By organising such activity, in a democratically planned manner, workers could begin the process of removing uncertainty, providing jobs and training, with decent wages and conditions, and preventing the surplus value they create being siphoned off by the bosses in the first place, rather than the futile attempt to reclaim part of it in tax. By such democratic planning they can begin to replace the anarchy of the market that creates that uncertainty, and which makes their repeated guerilla actions, to defend wages and jobs, a necessity. As Marx put it,

“Any distribution whatever of the means of consumption is only a consequence of the distribution of the conditions of production themselves. The latter distribution, however, is a feature of the mode of production itself. The capitalist mode of production, for example, rests on the fact that the material conditions of production are in the hands of nonworkers in the form of property in capital and land, while the masses are only owners of the personal condition of production, of labour power. If the elements of production are so distributed, then the present-day distribution of the means of consumption results automatically. If the material conditions of production are the co-operative property of the workers themselves, then there likewise results a distribution of the means of consumption different from the present one. Vulgar socialism (and from it in turn a section of the democrats) has taken over from the bourgeois economists the consideration and treatment of distribution as independent of the mode of production and hence the presentation of socialism as turning principally on distribution. After the real relation has long been made clear, why retrogress again?”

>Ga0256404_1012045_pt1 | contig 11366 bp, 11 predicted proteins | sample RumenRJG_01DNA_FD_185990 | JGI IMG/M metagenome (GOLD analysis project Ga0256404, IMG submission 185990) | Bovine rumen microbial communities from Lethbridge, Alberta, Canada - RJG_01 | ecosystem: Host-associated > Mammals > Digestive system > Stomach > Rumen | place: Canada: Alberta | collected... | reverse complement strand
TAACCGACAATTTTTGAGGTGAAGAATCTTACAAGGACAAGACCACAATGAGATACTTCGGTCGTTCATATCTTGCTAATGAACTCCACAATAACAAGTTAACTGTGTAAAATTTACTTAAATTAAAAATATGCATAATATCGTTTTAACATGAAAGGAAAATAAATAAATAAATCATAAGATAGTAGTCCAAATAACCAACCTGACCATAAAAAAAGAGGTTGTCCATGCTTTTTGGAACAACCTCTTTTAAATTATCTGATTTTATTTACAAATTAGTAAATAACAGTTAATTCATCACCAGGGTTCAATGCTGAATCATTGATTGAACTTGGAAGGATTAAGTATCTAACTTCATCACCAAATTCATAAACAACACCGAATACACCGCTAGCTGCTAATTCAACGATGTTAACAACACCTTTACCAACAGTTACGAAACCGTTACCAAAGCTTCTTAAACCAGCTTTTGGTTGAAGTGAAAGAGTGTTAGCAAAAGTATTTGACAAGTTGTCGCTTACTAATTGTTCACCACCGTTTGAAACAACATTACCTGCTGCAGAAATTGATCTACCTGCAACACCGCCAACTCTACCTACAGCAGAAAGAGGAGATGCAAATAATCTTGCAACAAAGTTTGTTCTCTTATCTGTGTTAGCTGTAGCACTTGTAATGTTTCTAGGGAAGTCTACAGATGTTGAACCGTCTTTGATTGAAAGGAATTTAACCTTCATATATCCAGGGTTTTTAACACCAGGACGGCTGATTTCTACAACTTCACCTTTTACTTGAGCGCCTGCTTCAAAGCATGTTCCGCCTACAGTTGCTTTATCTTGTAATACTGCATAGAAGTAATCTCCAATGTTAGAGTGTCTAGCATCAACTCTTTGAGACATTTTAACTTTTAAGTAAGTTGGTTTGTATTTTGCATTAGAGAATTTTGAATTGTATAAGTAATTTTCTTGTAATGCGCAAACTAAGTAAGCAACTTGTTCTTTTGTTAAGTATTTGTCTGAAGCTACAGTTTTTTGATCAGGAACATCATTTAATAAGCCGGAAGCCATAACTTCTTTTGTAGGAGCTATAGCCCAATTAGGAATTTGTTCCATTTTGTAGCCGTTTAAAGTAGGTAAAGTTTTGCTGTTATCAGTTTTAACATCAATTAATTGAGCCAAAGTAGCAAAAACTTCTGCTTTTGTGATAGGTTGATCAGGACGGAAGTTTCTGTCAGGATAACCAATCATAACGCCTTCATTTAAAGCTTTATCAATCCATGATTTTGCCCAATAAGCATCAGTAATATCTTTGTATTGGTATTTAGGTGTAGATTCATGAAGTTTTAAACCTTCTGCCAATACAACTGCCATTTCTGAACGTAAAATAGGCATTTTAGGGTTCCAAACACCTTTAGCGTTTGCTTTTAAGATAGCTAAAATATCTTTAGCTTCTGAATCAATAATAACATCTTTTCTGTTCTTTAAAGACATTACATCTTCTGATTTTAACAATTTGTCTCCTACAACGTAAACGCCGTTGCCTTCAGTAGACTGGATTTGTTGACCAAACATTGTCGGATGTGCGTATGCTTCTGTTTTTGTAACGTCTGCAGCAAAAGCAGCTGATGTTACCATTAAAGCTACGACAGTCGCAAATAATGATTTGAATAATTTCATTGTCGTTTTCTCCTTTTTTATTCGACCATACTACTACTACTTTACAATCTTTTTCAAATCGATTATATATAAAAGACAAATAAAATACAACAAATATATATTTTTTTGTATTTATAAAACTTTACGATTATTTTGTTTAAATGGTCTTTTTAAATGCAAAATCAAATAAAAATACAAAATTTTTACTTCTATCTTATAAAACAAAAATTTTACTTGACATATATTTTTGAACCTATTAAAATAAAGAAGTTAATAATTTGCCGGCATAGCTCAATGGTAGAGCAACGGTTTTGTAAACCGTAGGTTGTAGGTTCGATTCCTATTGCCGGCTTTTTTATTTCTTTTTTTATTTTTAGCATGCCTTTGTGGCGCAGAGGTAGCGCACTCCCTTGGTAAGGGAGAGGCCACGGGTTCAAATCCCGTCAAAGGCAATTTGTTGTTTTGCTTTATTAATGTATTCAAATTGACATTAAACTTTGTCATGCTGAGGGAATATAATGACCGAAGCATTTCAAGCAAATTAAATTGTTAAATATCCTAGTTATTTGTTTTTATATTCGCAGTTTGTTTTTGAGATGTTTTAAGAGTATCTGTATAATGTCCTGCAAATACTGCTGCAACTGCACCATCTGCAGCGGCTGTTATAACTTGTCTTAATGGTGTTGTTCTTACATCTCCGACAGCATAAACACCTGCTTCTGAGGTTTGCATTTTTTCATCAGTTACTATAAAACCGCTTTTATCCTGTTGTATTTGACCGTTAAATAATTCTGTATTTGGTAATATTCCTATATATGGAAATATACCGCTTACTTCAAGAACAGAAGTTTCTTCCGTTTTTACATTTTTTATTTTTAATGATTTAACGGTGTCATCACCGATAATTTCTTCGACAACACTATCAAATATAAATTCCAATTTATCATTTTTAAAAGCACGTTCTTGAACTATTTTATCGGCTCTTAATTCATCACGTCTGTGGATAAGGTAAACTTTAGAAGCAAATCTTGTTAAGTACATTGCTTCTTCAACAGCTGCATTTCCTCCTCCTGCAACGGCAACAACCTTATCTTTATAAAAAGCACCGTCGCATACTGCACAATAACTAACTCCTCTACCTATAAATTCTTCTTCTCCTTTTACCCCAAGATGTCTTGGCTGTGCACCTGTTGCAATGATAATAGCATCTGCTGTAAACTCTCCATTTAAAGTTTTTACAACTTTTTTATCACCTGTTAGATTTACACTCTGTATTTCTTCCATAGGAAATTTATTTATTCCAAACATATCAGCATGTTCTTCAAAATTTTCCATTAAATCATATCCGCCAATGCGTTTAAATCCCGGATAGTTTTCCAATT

(Critique of the Gotha Programme)